It's that time of year again -- empty beer bottles are sprouting in my garden like so many crocuses, flocks of young chicks in bikini tops and belly rings keep swooping into my neighborhood Starbucks, and, if the boys who have rented the apartment across the courtyard are any indication, young men's fancy is turning to lust.
Yes, it's spring break in Miami Beach. And for the hordes of college students descending on my adopted hometown, I am the biggest buzzkill. Actually, I'm the second biggest buzzkill; top honors go to my 6-month-old who likes to scream every day around three p.m., just when the boys across the courtyard are waking up, projecting smooth jams over their sound system, and trying to look cool for the young ladies they've invited over.
"Hi, ma'am," they say, sheepishly, as I pass by, pushing the stroller. I say hi back. And I look meaningfully at the six-pack they've placed on the wrought-iron table in our courtyard, as if to say, "you'd better be planning to clean that up, son."
But part of me wants them to know that I get it, I know what they're up to, and on some level, I respect it. Not that I was ever a rabid spring breaker. I never got a tattoo or anything pierced. Come spring break I was usually visiting my boyfriend's parents or watching the Holy Week parades in colonial towns in Mexico. Any spring break hurling I did was the result of waterborne parasites, not Goldschlager.
I was less than a party girl in college. But I was a folklore and mythology major. And in the course of studying the rituals of several cultures I can't help but notice that come February or March, many religious, ethnic and cultural groups have a sanctified, codified, plan for cutting loose. And somehow, that seems to make all this partying seem OK. Or even necessary.
In Catholic countries and cities, it's Mardi Gras or Carnivale, when revelers are supposed to feast, dress up in costume or disguise, and gorge themselves on delicacies before the self-imposed privations of Lent.
In Greece, where Orthodox Christians give up meat and dairy during Lent, the just-before-the-fasting celebration is Apokries (the word literally means "farewell to meat" in Greek, the same way Carnevale does in Latin). There are regional variations (people throw flour at each other in Galaxidi, for example), but mostly, the same recipe for fun is followed -- disguise+gorging = religiously sanctioned good times.
In India, where I traveled extensively to research my new novel, Other Waters, this time of year brings Holi, the spring festival when adults and children alike throw colored powder or water at each other, social norms are reversed, women harass men in the street, and hash milkshakes are consumed. (An anthropology professor of mine wrote his dissertation about Holi in Varanasi, but had to extend his fieldwork by a year, because the first Holi he was there he passed out after taking his neighbor up on the kind offer of a hash milkshake, and missed the whole festival).
And today is the last day of Purim, a holiday which commemorates Esther saving the Jews from destruction in Persia. In celebration, little girls dress as Queen Esther, everyone boos the villains as the Book of Esther is read aloud, and adults party hard. "I have heard that the usual prohibitions against cross-dressing are lifted during this holiday," writes the author of the Purim page on Judaism 101. "But I am not sure about that."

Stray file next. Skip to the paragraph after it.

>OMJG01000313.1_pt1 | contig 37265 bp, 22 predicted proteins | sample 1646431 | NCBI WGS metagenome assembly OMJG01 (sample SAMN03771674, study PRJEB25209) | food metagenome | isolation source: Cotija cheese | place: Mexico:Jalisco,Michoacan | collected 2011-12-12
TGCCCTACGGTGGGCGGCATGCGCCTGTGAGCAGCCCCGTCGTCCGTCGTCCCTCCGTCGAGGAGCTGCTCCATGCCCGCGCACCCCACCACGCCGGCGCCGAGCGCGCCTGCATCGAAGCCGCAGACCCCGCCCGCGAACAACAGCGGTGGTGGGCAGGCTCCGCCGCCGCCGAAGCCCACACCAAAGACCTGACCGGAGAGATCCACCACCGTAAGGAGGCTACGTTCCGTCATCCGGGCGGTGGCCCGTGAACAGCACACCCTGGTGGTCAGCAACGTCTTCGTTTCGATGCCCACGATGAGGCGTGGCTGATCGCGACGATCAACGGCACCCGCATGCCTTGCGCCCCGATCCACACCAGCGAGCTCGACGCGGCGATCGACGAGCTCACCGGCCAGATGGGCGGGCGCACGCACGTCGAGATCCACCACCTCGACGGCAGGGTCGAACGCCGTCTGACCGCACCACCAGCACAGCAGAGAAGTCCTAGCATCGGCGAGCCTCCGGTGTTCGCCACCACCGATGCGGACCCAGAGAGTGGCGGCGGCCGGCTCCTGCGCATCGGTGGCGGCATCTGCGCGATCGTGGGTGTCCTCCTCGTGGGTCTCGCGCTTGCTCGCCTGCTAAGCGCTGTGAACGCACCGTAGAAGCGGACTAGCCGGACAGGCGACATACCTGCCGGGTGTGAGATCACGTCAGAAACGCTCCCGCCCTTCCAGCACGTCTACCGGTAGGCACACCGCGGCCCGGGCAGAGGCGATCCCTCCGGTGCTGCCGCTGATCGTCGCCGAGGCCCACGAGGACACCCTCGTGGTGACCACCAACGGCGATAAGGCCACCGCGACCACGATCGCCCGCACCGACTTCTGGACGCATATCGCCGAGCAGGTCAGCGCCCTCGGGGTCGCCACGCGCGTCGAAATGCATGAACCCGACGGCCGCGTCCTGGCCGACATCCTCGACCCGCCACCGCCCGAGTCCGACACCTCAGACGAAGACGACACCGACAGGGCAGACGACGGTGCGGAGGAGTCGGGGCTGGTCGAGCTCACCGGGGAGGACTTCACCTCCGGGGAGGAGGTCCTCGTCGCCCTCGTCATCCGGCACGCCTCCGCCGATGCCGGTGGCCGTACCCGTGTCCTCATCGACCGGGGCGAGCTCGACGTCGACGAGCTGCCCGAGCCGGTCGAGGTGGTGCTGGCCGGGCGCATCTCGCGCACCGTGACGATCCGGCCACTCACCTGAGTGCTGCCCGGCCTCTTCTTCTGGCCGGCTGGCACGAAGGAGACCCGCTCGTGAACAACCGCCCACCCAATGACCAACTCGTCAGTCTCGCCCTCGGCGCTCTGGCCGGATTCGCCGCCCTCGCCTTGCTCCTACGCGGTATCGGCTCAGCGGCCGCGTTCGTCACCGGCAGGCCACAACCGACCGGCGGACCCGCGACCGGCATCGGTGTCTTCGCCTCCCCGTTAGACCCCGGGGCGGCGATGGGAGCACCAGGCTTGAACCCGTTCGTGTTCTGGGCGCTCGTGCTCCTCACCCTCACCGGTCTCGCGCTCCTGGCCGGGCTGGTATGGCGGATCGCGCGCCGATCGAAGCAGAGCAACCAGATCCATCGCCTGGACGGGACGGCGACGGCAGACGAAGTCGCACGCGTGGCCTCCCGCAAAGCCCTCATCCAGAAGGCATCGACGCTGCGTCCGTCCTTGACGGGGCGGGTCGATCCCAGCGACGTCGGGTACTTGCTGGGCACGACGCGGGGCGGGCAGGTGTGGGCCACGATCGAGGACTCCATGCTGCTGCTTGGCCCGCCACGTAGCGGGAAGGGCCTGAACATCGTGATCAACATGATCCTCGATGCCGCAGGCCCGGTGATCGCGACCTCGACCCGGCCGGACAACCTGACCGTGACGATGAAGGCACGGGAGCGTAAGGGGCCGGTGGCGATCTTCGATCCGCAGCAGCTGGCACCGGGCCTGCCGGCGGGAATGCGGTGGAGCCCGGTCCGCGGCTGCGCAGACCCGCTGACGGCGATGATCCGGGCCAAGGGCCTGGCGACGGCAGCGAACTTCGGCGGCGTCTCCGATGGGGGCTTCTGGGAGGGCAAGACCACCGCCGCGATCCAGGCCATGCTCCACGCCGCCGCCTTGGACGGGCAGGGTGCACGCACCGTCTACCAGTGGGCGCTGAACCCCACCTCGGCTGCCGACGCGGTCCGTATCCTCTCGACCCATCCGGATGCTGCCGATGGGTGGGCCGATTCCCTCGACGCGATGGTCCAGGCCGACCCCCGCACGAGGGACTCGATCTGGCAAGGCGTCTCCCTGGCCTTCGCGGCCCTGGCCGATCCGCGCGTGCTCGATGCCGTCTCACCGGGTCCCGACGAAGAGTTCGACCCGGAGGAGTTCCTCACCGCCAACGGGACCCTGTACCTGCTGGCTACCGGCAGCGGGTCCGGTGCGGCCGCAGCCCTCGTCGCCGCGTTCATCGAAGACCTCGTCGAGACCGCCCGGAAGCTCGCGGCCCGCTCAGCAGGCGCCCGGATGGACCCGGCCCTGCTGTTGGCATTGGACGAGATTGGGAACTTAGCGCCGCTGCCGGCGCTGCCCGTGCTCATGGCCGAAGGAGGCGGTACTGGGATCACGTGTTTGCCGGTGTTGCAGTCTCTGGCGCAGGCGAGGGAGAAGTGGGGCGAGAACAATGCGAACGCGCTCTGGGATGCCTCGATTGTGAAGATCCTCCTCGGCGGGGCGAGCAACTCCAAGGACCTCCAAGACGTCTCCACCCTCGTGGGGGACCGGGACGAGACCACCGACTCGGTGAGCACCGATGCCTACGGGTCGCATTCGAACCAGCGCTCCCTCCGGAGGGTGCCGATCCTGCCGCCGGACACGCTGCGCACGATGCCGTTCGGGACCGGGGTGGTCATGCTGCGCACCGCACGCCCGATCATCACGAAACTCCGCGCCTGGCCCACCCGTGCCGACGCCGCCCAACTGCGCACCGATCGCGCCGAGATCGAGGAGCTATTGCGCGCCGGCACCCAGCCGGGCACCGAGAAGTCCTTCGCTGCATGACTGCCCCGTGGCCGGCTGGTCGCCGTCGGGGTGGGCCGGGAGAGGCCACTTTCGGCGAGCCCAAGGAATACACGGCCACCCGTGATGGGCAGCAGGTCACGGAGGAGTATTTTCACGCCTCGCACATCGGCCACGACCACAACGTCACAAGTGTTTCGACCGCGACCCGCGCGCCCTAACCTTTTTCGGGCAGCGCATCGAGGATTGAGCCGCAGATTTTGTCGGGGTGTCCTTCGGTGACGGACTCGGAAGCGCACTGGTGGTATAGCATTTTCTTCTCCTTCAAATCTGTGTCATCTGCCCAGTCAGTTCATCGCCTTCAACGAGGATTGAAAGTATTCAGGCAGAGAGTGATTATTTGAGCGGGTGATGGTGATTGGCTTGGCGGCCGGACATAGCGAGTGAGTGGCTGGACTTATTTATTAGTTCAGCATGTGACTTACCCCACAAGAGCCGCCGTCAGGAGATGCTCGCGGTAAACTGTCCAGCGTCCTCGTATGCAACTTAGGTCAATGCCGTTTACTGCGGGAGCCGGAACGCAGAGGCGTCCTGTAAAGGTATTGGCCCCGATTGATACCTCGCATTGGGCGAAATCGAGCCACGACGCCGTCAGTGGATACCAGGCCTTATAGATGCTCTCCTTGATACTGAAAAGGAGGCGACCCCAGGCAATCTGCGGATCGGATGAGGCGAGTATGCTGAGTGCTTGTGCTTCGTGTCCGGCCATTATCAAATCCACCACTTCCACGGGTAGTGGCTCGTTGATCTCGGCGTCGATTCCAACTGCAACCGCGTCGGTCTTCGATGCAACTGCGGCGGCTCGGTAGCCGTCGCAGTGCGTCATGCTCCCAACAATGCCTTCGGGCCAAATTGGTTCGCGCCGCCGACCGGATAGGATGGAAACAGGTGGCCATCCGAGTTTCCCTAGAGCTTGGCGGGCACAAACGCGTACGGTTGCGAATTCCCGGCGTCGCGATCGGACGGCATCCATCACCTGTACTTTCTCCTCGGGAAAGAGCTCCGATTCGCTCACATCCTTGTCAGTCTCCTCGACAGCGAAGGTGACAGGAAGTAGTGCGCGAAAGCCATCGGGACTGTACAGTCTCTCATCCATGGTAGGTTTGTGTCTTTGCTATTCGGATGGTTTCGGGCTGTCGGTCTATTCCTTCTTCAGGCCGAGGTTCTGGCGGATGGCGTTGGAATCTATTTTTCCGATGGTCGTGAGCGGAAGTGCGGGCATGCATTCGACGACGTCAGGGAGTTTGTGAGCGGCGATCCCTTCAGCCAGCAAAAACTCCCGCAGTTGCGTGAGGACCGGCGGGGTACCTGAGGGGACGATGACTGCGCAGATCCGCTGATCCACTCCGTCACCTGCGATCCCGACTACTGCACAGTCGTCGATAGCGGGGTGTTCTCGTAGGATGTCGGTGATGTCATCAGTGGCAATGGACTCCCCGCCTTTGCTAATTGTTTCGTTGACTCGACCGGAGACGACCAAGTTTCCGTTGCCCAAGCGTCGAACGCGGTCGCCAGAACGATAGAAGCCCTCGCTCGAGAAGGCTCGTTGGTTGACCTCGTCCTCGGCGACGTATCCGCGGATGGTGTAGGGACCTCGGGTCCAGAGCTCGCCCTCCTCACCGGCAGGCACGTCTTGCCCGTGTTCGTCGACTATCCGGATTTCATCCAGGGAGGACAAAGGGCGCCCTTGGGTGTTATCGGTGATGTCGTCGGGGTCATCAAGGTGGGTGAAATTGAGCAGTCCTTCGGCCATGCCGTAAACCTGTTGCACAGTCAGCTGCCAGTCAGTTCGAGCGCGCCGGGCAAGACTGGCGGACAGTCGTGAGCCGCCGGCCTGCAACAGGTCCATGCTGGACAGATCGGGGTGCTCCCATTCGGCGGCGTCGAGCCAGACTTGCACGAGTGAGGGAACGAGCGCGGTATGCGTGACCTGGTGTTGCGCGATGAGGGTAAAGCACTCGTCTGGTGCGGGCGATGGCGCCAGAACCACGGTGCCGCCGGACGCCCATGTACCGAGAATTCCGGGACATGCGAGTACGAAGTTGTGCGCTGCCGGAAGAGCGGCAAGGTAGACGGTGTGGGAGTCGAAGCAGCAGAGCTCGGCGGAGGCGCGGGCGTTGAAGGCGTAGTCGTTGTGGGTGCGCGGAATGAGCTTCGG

There are no hash milkshakes at Purim, but plenty of sugar highs as the triangle-shaped hamentaschen cookies (formed to resemble the evil Persian Haman's hat) are baked and distributed. And there's lots of booze. "According to the Talmud, a person is required to drink until he cannot tell the difference between 'cursed be Haman' and 'blessed be Mordecai,'" says Judaism 101. "Though opinions differ as to exactly how drunk that is. A person certainly should not become so drunk that he might violate other commandments or get seriously ill."
If only I could convince the spring breakers across the courtyard to heed that last sentence.
There seems to be something primal, maybe instinctive, that makes us want to dress up this time of year. Is it the longer days making us feel frisky? Or do we just need a little taste of good times to get us through the spiritually serious time to come (in the case of Lent and Easter) or the hard work ahead of us (in the case of my temporary neighbors and final exams)?
These are questions that don't seem to trouble the boys across the courtyard, who are leaving to head to the beach as I type this. So if I can't beat them, I think I'm going to join them. I'm going to dress up Amalía as a mini Queen Esther (did Queen Esther wear faux leopard coats from Babies R Us, perchance?). And then I'm going to leave her with a babysitter, change out of my spit-up stained clothes, grab my husband (who will not cross dress for the occasion), and go out to dinner, where I will drink not one but two glasses of wine and eat king cake or hamentaschen if they happen to be on the menu. But I'll probably save the hash milkshake for a year when I'm not breastfeeding.